• Patient X has not brushed her hair again today and is wearing "the hat" to disguise her self-neglect and therefore avoid exposing the fact that she suffers from "that which we do not name"...


How do you live with a mental illness?

Try to resist the urge to find a high vantage point and shout the above statement out to the whole neighbourhood and you'll be just fine!

On a serious note, it's hard, I'm not going to lie to you.

If you thought life was hard when you were blissfully ignorant about your disorder, there will be no relief for you now that you know. Or maybe that's a bit harsh. There is a certain kind of relief in knowing.

I'm glad that I know, for example, because everything about me and my perceived failures makes so much more sense now that I can see the role my illness has played in my life. It's actually rather fascinating.

But it will always be frustrating, because now I know that my brain needs medication to help keep it in balance. And despite taking the medication, it will never be fully balanced, and if I take the meds then I have to deal with unwanted side effects.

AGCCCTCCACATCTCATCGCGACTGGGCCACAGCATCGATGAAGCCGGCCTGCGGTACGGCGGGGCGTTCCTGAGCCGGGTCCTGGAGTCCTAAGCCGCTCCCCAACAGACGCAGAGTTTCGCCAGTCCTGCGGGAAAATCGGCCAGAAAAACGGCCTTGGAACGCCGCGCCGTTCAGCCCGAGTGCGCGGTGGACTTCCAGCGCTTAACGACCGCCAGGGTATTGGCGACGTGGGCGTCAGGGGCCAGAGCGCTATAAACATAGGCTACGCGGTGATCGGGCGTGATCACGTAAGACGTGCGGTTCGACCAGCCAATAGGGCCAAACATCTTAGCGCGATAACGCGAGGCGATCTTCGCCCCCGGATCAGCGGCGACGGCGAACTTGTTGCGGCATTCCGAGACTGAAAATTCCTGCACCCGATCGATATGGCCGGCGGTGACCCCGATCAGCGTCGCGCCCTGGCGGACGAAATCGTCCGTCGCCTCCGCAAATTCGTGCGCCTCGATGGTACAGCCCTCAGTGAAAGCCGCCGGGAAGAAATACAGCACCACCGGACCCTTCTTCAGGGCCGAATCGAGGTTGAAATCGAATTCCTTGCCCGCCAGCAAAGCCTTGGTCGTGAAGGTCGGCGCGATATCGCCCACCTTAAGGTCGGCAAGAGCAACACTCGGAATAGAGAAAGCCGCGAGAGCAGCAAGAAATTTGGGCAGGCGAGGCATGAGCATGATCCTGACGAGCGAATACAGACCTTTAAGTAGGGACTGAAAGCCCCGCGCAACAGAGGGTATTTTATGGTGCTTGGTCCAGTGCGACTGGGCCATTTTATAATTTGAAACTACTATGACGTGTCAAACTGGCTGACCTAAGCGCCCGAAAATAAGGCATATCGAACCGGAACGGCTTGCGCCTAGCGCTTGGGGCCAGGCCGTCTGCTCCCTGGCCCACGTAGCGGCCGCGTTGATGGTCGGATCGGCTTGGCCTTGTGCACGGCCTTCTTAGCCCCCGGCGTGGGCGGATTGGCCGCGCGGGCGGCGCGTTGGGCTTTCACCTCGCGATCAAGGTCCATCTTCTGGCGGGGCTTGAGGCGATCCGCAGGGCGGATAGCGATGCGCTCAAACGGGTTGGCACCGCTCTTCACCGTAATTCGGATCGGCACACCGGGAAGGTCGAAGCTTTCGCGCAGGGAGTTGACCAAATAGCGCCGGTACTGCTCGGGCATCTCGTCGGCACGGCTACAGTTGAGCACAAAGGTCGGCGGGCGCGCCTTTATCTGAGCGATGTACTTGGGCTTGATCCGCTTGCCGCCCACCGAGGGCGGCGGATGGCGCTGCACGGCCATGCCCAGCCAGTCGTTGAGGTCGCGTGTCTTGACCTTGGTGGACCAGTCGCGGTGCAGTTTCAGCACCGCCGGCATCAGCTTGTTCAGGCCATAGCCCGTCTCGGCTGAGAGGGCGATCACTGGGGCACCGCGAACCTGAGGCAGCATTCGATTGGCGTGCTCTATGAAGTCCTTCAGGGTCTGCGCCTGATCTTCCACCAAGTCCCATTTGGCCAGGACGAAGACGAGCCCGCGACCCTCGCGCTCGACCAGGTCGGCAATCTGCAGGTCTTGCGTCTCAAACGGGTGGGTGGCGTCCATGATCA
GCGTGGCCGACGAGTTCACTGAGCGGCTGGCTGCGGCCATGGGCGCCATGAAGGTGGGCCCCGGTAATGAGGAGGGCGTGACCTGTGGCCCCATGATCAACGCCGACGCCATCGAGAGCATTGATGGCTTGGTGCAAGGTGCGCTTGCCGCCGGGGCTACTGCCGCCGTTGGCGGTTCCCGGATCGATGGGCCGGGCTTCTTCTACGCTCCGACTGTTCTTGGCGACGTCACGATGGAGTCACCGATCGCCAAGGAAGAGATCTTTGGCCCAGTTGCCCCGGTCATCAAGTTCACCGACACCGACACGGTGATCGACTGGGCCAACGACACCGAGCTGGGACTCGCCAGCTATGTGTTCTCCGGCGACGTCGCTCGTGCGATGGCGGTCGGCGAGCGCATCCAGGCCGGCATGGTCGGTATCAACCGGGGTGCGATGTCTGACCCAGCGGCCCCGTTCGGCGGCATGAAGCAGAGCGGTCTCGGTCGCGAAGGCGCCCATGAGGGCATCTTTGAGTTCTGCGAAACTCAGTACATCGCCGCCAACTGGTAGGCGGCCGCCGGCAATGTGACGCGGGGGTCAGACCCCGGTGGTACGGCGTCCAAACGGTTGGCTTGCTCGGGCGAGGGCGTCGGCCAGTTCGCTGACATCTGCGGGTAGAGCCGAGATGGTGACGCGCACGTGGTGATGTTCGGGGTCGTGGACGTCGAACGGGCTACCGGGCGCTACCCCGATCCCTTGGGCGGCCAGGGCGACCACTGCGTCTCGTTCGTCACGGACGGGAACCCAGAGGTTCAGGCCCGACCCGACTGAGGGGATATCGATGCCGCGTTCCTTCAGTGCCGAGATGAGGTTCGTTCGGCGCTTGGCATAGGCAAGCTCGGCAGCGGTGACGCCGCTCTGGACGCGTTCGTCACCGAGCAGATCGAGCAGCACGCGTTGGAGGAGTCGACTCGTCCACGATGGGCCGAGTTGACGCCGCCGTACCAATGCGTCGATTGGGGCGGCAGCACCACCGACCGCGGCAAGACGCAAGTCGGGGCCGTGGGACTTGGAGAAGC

Living with a mental illness can feel lonely, even when you have people who are willing to listen and support you.

It can feel like you have your disorder written on your forehead.

People's kind gestures will feel patronising. You may feel like you will never reach your full potential, and that all of the hope you had before is futile now.

You may feel trapped in a web of medications – Every morning or evening when your phone alarm goes off to remind you to take your meds, it's a reminder that you're not who you thought you were, and you may never get to be who you want to be.

Half of the time I want to escape. I want to flush pills down the toilet and leave my life and all the people who have known me behind, to go live deep in the middle of a forest somewhere where nobody can find me, and I can just - be - me - whoever that is.

I can't tell you how many hours I have spent researching how to live off-grid, or how to build your own secret hobbit house from mud inside of a hill. Apparently that's common amongst people with our disorder!

There is an overwhelming desire to escape your diagnosis, especially in the beginning.

I've come a long way though. I know that every meltdown and mood swing just brings me one step closer to knowing myself and my illness better, and hopefully I'll be able to use this knowledge to have a better quality of life.

They say to keep your friends close but your enemies closer... and so I'm getting real cosy with my cyclothymic disorder.

Thanks for reading, and if you enjoyed it or learnt something new, feel free to help me raise awareness about what it's like to live with a mental illness by sharing this post.